Authorised by K Carra for The Greens, Brisbane - AN 2020/0139




We want to put power back in the hands of residents. The Greens will:

  • democratise local planning and give residents a binding vote on neighbourhood plans.

  • tighten planning rules to end special deals for developers, making height limits and boundary setbacks binding and non-negotiable.

  • limit for-profit residential, commercial, and mixed-used development within flood-prone areas.

  • place reasonable limits on weekend and late-night construction noise.

Our political system has been corrupted and residents feel like they’ve lost control of their communities. Right now, local governments write neighbourhood plans, conduct tokenistic “community consultation” and then approve the plans with very little scrutiny or meaningful public input. It’s hardly surprising that we end up with neighbourhood plans that drastically increase density but don’t improve public infrastructure and services. We want to put power in the hands of residents by launching a groundbreaking trial of deliberative neighbourhood democracy. Residents are experts in their own neighbourhoods, and have valuable insights to contribute to the planning process.


Instead of being written and then rubber-stamped by local governments, neighbourhood plans would be produced by residents working in close collaboration with planning experts and elected councillors. The specific form of collaboration would be tailored to each local area and could include online platforms, public forums, or even “citizen juries.”


Before council adopts a new Neighbourhood Plan, it would need to be approved by a binding community referendum. Brisbane City Council would still need to approve the plans, but could only do so if the plan had majority support from local residents. These community votes on neighbourhood plans and major city plan amendments would be non-compulsory, but would coincide with Local or State Government elections to maximise turnout and participation.


In a system where housing is treated as a commodity, we need strict rules to ensure developers don’t compromise on design to maximise their profits. 


Individual developers should not be allowed ‘performance-based’ exemptions to height limits, as the potential for corruption is too high. Developers and landowners need certainty, but too often, a site zoned for a maximum 10 storeys is approved for a development of 15 or even 20 storeys.


The Greens would seek to abolish exemptions to side or rear boundary setbacks. Setback limits can always be changed through the neighbourhood planning process, but not on an ad hoc basis for individual developers. In much the same way, neighbourhood plans must also ensure appropriate height and boundary transitions occur between zones.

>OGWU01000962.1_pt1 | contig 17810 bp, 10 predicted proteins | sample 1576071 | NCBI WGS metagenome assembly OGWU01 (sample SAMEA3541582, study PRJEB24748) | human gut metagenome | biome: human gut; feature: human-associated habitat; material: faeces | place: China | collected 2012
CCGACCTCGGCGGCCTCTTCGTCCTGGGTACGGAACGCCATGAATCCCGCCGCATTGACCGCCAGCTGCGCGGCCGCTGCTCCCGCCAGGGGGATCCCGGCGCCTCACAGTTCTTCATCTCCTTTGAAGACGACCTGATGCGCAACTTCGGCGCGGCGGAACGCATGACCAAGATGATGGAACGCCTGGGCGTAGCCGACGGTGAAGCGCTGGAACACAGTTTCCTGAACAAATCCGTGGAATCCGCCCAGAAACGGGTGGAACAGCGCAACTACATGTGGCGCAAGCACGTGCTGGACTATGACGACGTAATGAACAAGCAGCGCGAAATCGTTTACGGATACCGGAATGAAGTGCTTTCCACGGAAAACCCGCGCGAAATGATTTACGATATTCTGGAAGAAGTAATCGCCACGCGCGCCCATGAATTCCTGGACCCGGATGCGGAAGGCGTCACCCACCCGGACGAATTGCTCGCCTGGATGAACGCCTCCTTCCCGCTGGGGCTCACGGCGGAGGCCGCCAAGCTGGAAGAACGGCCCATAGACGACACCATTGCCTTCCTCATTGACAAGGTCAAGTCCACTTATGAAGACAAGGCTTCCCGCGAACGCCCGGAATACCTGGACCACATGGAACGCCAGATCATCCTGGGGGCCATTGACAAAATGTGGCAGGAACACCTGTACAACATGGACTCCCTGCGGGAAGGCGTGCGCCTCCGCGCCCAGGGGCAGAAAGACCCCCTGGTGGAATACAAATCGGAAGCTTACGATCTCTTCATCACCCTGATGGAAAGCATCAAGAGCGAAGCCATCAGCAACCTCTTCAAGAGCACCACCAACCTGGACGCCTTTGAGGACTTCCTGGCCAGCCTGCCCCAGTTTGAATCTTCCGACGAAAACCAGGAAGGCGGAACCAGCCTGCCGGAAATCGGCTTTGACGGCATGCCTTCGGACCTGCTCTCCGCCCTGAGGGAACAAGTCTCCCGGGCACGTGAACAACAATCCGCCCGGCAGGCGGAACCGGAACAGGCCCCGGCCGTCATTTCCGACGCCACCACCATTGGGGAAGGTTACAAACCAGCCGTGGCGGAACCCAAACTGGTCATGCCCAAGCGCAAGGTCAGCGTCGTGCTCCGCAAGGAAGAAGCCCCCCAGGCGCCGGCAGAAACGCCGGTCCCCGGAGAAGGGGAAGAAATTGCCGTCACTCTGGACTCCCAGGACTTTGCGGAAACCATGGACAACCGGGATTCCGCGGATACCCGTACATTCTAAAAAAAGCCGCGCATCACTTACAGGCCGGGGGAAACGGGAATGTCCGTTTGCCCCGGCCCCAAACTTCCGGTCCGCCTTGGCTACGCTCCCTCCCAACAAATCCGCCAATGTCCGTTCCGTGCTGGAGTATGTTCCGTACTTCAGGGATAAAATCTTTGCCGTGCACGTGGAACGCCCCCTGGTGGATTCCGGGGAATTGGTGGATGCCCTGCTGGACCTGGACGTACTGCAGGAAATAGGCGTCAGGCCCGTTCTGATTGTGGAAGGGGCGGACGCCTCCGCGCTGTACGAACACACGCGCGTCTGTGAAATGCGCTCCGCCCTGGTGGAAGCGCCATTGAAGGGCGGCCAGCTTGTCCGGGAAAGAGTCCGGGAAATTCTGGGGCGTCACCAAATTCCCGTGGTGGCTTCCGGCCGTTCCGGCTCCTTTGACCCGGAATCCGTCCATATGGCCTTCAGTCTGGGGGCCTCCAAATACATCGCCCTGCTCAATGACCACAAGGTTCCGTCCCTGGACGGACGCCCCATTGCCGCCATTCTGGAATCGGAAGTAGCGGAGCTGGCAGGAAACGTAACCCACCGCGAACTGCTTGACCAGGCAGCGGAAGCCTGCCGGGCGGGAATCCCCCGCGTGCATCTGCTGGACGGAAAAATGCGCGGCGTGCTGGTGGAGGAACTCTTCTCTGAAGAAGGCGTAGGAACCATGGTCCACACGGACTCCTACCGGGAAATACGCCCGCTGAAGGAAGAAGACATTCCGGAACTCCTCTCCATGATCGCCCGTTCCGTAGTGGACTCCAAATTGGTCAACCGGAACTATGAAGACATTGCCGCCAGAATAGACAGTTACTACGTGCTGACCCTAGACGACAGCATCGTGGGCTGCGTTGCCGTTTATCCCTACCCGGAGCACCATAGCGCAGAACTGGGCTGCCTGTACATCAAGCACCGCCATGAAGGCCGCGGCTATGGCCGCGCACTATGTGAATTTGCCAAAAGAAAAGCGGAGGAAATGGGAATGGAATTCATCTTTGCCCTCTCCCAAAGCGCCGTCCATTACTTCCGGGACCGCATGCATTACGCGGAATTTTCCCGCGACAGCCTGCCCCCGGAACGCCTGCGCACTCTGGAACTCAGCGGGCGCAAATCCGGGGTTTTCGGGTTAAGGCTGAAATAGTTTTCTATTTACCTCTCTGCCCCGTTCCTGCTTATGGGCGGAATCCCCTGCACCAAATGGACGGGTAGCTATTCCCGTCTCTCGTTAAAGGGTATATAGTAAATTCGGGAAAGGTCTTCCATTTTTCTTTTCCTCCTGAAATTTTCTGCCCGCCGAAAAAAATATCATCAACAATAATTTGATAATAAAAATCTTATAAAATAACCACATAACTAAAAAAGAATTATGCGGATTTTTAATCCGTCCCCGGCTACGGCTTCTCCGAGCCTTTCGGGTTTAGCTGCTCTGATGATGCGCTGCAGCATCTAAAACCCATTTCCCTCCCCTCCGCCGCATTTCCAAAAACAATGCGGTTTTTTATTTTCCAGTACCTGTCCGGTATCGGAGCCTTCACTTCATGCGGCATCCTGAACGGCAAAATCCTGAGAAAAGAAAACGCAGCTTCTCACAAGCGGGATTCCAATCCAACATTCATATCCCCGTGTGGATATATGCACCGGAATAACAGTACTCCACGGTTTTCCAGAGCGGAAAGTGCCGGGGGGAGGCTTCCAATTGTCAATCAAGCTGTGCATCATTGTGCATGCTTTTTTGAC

The Greens would make sure that publicly-accessible green space and other community facilities are provided on-site for major developments, in addition to creating new public parks in the surrounding area. Developers would also be required to allocate funding for maintenance of on-site green space in advance. We believe that for multi-unit residential and mixed-use developments, at least 20% of the site area should be allocated for deep-planted trees. (Currently the minimum deep planting requirement is only 10% of the site area. In response to pressure from the Greens, the LNP publicly committed to increasing this to 15%, but have not yet actually done so)



Currently Brisbane City Council allows for construction noise between 6.30am and 6.30pm Monday to Saturday. Council also regularly undertakes or approves nightworks outside of these hours, both for private developers and public projects. We propose tightening the rules so that nightworks outside of standard construction times can only be approved in exceptional circumstances. ​We also propose bringing Brisbane standard construction times into line with Victoria and New South Wales, where construction noise is allowed 7.00am to 6.00pm Monday to Friday and 8.00am to 1.00pm on Saturday. These changes would be implemented in consultation with construction workers, unions and businesses. Where earlier starting times are required due to heat, the total number of hours should be consistent with Victoria and New South Wales. Special exemptions would be permitted for emergency works and special projects, but only if there was a clear public interest in doing so.